Grant Tennille, who worked in the administration of then-Gov. Mike Beebe, was selected Saturday as the chairman of the Democratic Party of Arkansas.
Tennille, 52, of Little Rock received a majority of votes over Jim Wallace, a former Arkansas Senate candidate from Eureka Springs, during a videoconference meeting that lasted more than two hours. The term runs through November 2022, filling out the remainder of Michael John Gray's term.
Tennille has been working as an unpaid adviser to Little Rock Mayor Frank Scott Jr. Tennille was the head of the Arkansas Economic Development Commission under Beebe's administration, in which he had also served as the governor's deputy chief of staff.
"For Grant, there is no job too big, no job too small; he's trustworthy, capable and ferociously loyal," Beebe said in a letter of recommendation.
Democratic Party of Arkansas spokesman Jacob Kauffman said the selection was made by the party at large.
The vote was done electronically and by phone number, and ballots were counted while the State Committee handled other business such as rules changes and nominations to fill vacant positions.
"Our State Committee is comprised of delegates previously elected to represent each county," Kauffman said.
State Sen. Joyce Elliott of Little Rock nominated Tennille, saying he was the best choice to lead the Democratic Party through an uncertain future.
"We find ourselves in our position now where we are literally sink or swim," she said.
The party once dominated political offices in Arkansas, but in the past decade, the Republican Party has taken control, from the congressional delegation to the state's constitutional offices and the Legislature. The next election is in 2022.
Elliott said Tennille's abilities to raise money and relate to all ethnic and age groups are the strengths she believed the Democratic Party needs.
"He is a great person and good Democrat," she said.
Tennille told the gathering that the passion among the state's Democrats has been made clear to him.
"It has always carried us through tough times," he said. "It's time to build a state party that matches that fire."
A key topic throughout the meeting was the financial issues the Democratic Party faces in a state now dominated by the Republican Party.
One of the things mentioned was the need for fundraising.
"We need a comprehensive, organized and well-funded battle plan," Tennille said. "We got to refill our battle chest."
Tennille said he also wanted to fix a rumored rift between Democrats in Northwest Arkansas and the rest of the state.
"Our growing diversity in this state is making Arkansas strong," he said. "Rural black Democrats are the core of our party, and we must keep fighting for them. I’ve heard from Micah Wallace, and other Young Democrats, who are ready to be the engine that propels us forward. We must create opportunities for them to lead on issues they care about, preparing them to take the reins of this Party in the near future.”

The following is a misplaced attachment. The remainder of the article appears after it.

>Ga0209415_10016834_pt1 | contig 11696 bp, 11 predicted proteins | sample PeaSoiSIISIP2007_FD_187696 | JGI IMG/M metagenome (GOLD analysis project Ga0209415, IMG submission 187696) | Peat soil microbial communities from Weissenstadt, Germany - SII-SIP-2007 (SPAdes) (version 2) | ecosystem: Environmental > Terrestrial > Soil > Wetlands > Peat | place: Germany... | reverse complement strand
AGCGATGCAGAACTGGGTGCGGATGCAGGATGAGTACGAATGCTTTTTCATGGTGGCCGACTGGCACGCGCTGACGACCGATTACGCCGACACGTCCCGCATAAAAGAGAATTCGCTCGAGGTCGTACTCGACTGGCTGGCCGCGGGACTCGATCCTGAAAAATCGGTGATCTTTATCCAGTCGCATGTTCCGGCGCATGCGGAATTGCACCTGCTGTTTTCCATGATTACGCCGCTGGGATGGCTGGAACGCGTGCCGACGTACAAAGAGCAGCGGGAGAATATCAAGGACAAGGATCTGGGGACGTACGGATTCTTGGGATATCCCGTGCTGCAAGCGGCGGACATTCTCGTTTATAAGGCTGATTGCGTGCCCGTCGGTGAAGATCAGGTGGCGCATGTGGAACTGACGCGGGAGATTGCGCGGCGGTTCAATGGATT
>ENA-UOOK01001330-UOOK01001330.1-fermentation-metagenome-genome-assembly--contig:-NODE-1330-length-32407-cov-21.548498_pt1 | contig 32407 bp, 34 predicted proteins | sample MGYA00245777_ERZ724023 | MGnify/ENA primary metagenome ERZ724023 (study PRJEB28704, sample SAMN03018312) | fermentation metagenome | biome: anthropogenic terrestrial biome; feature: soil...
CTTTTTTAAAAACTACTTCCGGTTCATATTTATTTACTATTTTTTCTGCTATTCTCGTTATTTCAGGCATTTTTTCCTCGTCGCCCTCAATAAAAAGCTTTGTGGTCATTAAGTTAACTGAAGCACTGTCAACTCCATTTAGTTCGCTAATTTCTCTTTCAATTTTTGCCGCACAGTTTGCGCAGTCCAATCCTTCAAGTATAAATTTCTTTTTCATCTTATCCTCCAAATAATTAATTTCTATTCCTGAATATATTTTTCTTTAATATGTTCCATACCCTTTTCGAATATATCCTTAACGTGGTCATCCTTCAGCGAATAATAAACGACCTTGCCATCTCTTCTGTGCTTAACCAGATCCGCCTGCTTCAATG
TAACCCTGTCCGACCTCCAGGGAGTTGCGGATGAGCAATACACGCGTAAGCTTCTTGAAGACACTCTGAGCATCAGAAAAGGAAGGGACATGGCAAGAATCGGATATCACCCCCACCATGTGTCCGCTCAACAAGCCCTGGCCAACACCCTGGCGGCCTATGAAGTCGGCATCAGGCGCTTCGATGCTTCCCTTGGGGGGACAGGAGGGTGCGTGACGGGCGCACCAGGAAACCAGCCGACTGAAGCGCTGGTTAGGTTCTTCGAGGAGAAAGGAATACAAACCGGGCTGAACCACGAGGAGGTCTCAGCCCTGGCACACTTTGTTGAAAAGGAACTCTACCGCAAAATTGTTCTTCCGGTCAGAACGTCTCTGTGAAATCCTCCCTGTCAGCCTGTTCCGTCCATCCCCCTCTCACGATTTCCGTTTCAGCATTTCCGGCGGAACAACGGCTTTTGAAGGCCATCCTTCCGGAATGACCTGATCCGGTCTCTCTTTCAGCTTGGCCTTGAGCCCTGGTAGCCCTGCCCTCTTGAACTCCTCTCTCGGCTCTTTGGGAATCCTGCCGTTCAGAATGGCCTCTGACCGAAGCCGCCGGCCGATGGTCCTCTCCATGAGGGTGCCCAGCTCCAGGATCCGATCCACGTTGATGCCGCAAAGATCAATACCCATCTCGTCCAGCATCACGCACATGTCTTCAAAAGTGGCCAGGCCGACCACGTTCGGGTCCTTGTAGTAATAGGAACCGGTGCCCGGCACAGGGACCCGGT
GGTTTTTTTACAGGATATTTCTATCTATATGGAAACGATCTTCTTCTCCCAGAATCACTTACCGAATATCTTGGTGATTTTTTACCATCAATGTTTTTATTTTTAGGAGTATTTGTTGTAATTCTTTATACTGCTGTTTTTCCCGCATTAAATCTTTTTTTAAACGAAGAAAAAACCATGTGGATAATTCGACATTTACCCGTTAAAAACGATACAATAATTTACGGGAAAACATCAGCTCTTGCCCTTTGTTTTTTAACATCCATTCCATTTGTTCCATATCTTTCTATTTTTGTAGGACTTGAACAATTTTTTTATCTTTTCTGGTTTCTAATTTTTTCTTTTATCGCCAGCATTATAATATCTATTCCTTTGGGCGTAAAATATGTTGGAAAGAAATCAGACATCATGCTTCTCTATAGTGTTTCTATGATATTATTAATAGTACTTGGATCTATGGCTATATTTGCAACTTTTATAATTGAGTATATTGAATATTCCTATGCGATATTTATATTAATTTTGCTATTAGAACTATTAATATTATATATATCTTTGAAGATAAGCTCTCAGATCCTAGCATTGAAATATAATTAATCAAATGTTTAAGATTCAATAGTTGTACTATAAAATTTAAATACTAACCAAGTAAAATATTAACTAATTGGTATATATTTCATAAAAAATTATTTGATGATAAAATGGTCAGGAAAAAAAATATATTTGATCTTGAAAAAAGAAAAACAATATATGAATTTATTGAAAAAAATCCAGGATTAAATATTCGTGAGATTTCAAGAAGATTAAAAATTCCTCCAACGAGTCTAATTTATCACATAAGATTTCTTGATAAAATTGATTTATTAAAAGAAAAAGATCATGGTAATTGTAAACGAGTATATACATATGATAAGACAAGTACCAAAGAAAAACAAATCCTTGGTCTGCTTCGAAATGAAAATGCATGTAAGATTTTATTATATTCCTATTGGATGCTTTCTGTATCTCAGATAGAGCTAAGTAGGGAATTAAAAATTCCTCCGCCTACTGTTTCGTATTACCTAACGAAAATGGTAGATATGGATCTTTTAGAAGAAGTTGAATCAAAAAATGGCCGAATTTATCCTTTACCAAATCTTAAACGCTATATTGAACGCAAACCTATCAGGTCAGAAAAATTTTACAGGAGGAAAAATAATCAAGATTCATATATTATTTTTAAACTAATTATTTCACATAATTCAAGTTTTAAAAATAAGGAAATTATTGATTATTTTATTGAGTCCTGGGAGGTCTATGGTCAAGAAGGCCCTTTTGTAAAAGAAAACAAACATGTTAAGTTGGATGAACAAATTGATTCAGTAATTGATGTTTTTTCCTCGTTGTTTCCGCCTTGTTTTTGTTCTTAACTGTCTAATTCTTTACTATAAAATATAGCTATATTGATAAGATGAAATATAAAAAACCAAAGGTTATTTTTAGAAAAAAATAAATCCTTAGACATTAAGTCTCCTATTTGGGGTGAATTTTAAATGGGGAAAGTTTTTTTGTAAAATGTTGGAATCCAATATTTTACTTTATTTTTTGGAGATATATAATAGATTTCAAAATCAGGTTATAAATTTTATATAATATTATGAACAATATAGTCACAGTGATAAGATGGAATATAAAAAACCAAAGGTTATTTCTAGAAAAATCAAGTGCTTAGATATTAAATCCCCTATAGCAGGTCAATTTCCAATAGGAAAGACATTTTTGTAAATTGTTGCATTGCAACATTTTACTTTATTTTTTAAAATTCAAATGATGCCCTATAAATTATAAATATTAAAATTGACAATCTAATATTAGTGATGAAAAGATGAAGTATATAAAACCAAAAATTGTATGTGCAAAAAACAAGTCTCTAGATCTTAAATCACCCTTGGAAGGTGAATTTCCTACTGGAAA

Tennille also said he wanted to bring the working class of Arkansas back to the Democratic Party.
"We are the party that fights for all Arkansans," he said. "We will get back to it stronger than before. Now is not the time to wait and see. Recommit ourselves to the common purpose today."
Doug Hausler, a member of the party's Carroll County executive committee, nominated Wallace, 64.
"He is very energetic and has wide views and ideas of where he would like the party to go," Hausler said of Wallace.
Wallace said his goals would include making the party financially stable and speaking to county leaders.
"We have many immediate needs," he said.
Nicole Hart, the interim chairwoman for the Democratic Party of Arkansas, was previously the vice chairwoman for the State Committee before taking over in August.
Gray resigned in August to become executive director of a new super political action committee, Liberty and Justice for Arkansas. That committee was formed to "hold dangerous extremists in our government accountable for their actions against our democracy" and "defeat politicians whose inflammatory rhetoric and divisive actions make them unfit to lead Arkansas," according to its website.
Gray, a lawyer and Woodruff County farmer, was elected to replace outgoing Chairman Vince Insalaco in March 2017. A state legislator at the time, Gray stepped down as House minority leader shortly thereafter to focus on party leadership.
The following year, he lost his seat in the state House of Representatives to a Republican, Craig Christiansen of Bald Knob.
In December 2018, Gray was elected to a full four-year term as party chairman. The job is unpaid.
CORRECTION: An earlier version of this story contained a quote from Democratic Party of Arkansas Chairman Grant Tennille that was missing its full context. The quote has been restored.